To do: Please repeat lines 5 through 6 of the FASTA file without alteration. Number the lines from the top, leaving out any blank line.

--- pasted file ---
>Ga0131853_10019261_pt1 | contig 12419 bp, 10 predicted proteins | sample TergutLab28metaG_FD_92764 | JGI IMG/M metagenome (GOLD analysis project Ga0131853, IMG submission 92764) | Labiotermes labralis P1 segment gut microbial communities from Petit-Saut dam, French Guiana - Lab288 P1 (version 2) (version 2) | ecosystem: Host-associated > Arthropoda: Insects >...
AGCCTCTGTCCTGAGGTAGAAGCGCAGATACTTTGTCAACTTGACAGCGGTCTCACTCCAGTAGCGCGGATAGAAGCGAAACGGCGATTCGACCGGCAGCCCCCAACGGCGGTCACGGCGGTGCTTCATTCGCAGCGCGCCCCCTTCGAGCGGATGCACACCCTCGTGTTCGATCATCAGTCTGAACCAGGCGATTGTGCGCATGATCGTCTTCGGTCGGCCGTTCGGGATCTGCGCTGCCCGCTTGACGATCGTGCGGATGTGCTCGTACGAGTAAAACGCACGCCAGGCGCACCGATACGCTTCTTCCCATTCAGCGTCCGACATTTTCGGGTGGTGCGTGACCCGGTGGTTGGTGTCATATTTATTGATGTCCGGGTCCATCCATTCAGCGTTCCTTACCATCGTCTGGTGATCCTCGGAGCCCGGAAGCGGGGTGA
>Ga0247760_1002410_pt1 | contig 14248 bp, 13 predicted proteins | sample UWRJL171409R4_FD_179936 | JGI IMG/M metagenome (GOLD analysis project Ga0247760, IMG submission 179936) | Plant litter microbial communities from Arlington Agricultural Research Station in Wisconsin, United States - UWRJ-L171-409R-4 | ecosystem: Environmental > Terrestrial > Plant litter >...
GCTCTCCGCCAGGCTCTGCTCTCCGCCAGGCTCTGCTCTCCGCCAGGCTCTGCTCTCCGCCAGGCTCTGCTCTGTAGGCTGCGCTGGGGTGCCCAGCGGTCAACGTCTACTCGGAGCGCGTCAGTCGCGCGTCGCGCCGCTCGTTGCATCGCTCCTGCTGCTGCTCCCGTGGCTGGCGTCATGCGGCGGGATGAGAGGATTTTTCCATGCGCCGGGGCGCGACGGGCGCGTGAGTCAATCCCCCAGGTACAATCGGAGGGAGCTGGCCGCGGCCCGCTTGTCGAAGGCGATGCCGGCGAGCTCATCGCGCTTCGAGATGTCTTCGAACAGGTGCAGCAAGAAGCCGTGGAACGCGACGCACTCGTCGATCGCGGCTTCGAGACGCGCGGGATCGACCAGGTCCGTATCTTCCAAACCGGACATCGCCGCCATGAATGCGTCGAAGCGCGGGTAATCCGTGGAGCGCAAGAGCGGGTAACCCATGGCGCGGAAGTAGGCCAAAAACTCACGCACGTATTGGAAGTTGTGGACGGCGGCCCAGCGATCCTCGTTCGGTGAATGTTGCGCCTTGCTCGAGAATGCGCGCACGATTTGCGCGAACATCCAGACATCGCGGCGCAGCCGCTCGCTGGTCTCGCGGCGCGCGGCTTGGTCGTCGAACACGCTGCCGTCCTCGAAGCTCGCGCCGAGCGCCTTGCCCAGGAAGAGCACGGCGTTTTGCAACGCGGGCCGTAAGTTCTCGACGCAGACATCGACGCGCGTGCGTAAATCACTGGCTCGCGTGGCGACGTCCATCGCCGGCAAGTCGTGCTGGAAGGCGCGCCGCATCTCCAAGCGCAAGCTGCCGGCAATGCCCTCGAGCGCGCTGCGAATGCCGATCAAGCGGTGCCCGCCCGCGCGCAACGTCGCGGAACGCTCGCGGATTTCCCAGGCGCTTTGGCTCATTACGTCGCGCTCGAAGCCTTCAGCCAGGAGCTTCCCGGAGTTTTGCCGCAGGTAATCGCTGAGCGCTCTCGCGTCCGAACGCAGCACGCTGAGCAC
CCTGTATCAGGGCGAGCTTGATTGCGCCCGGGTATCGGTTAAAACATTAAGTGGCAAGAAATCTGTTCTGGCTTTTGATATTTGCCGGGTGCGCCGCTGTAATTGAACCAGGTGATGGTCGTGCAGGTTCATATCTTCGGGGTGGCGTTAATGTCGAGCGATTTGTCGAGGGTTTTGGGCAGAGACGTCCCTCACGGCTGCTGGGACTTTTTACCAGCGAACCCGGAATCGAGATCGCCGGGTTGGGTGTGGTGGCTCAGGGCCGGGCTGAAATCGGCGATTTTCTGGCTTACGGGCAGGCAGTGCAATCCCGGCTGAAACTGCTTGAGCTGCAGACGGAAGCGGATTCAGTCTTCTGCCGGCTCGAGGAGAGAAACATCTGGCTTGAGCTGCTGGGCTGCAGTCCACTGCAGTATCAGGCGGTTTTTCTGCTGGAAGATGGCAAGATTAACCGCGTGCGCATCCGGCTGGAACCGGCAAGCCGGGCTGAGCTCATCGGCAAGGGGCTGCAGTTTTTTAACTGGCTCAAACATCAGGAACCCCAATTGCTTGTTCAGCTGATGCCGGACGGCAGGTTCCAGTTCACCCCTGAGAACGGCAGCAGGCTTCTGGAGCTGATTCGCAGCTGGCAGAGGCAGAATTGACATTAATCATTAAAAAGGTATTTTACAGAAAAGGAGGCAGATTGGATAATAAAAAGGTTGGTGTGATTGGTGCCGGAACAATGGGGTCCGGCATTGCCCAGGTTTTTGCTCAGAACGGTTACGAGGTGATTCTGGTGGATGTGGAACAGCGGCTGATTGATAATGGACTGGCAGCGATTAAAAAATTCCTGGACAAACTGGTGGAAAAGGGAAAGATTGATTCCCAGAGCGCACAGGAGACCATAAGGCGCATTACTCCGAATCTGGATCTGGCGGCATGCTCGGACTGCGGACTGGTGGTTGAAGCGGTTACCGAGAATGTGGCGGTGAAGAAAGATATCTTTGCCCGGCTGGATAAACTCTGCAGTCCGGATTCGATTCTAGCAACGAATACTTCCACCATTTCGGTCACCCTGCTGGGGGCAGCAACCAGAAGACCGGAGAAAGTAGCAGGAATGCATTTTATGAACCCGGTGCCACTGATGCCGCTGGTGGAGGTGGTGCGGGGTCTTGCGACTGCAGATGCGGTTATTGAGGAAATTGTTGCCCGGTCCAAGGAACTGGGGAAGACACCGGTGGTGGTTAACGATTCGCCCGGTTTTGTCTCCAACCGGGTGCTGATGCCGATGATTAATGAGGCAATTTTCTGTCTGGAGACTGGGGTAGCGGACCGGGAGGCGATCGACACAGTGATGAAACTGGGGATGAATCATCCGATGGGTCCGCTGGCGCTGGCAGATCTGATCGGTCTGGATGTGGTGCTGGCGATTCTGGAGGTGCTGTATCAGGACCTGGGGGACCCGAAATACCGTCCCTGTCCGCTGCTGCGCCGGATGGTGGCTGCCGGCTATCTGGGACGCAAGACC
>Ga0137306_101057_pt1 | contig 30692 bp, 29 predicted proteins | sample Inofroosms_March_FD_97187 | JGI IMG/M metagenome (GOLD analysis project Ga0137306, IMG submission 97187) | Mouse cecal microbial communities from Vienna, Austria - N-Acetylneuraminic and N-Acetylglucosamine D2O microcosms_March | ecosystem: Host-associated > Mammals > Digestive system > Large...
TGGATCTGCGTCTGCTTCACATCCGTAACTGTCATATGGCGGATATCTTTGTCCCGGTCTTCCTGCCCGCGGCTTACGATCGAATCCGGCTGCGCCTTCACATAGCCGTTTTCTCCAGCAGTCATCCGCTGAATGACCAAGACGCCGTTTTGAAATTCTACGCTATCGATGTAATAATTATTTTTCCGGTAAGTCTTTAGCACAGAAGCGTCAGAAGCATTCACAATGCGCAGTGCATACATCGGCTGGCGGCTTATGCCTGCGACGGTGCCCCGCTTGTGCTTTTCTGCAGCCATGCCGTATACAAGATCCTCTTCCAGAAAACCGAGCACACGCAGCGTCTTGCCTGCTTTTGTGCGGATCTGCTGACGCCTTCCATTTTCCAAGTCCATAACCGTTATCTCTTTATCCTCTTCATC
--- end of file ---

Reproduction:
CCTGTATCAGGGCGAGCTTGATTGCGCCCGGGTATCGGTTAAAACATTAAGTGGCAAGAAATCTGTTCTGGCTTTTGATATTTGCCGGGTGCGCCGCTGTAATTGAACCAGGTGATGGTCGTGCAGGTTCATATCTTCGGGGTGGCGTTAATGTCGAGCGATTTGTCGAGGGTTTTGGGCAGAGACGTCCCTCACGGCTGCTGGGACTTTTTACCAGCGAACCCGGAATCGAGATCGCCGGGTTGGGTGTGGTGGCTCAGGGCCGGGCTGAAATCGGCGATTTTCTGGCTTACGGGCAGGCAGTGCAATCCCGGCTGAAACTGCTTGAGCTGCAGACGGAAGCGGATTCAGTCTTCTGCCGGCTCGAGGAGAGAAACATCTGGCTTGAGCTGCTGGGCTGCAGTCCACTGCAGTATCAGGCGGTTTTTCTGCTGGAAGATGGCAAGATTAACCGCGTGCGCATCCGGCTGGAACCGGCAAGCCGGGCTGAGCTCATCGGCAAGGGGCTGCAGTTTTTTAACTGGCTCAAACATCAGGAACCCCAATTGCTTGTTCAGCTGATGCCGGACGGCAGGTTCCAGTTCACCCCTGAGAACGGCAGCAGGCTTCTGGAGCTGATTCGCAGCTGGCAGAGGCAGAATTGACATTAATCATTAAAAAGGTATTTTACAGAAAAGGAGGCAGATTGGATAATAAAAAGGTTGGTGTGATTGGTGCCGGAACAATGGGGTCCGGCATTGCCCAGGTTTTTGCTCAGAACGGTTACGAGGTGATTCTGGTGGATGTGGAACAGCGGCTGATTGATAATGGACTGGCAGCGATTAAAAAATTCCTGGACAAACTGGTGGAAAAGGGAAAGATTGATTCCCAGAGCGCACAGGAGACCATAAGGCGCATTACTCCGAATCTGGATCTGGCGGCATGCTCGGACTGCGGACTGGTGGTTGAAGCGGTTACCGAGAATGTGGCGGTGAAGAAAGATATCTTTGCCCGGCTGGATAAACTCTGCAGTCCGGATTCGATTCTAGCAACGAATACTTCCACCATTTCGGTCACCCTGCTGGGGGCAGCAACCAGAAGACCGGAGAAAGTAGCAGGAATGCATTTTATGAACCCGGTGCCACTGATGCCGCTGGTGGAGGTGGTGCGGGGTCTTGCGACTGCAGATGCGGTTATTGAGGAAATTGTTGCCCGGTCCAAGGAACTGGGGAAGACACCGGTGGTGGTTAACGATTCGCCCGGTTTTGTCTCCAACCGGGTGCTGATGCCGATGATTAATGAGGCAATTTTCTGTCTGGAGACTGGGGTAGCGGACCGGGAGGCGATCGACACAGTGATGAAACTGGGGATGAATCATCCGATGGGTCCGCTGGCGCTGGCAGATCTGATCGGTCTGGATGTGGTGCTGGCGATTCTGGAGGTGCTGTATCAGGACCTGGGGGACCCGAAATACCGTCCCTGTCCGCTGCTGCGCCGGATGGTGGCTGCCGGCTATCTGGGACGCAAGACC
>Ga0137306_101057_pt1 | contig 30692 bp, 29 predicted proteins | sample Inofroosms_March_FD_97187 | JGI IMG/M metagenome (GOLD analysis project Ga0137306, IMG submission 97187) | Mouse cecal microbial communities from Vienna, Austria - N-Acetylneuraminic and N-Acetylglucosamine D2O microcosms_March | ecosystem: Host-associated > Mammals > Digestive system > Large...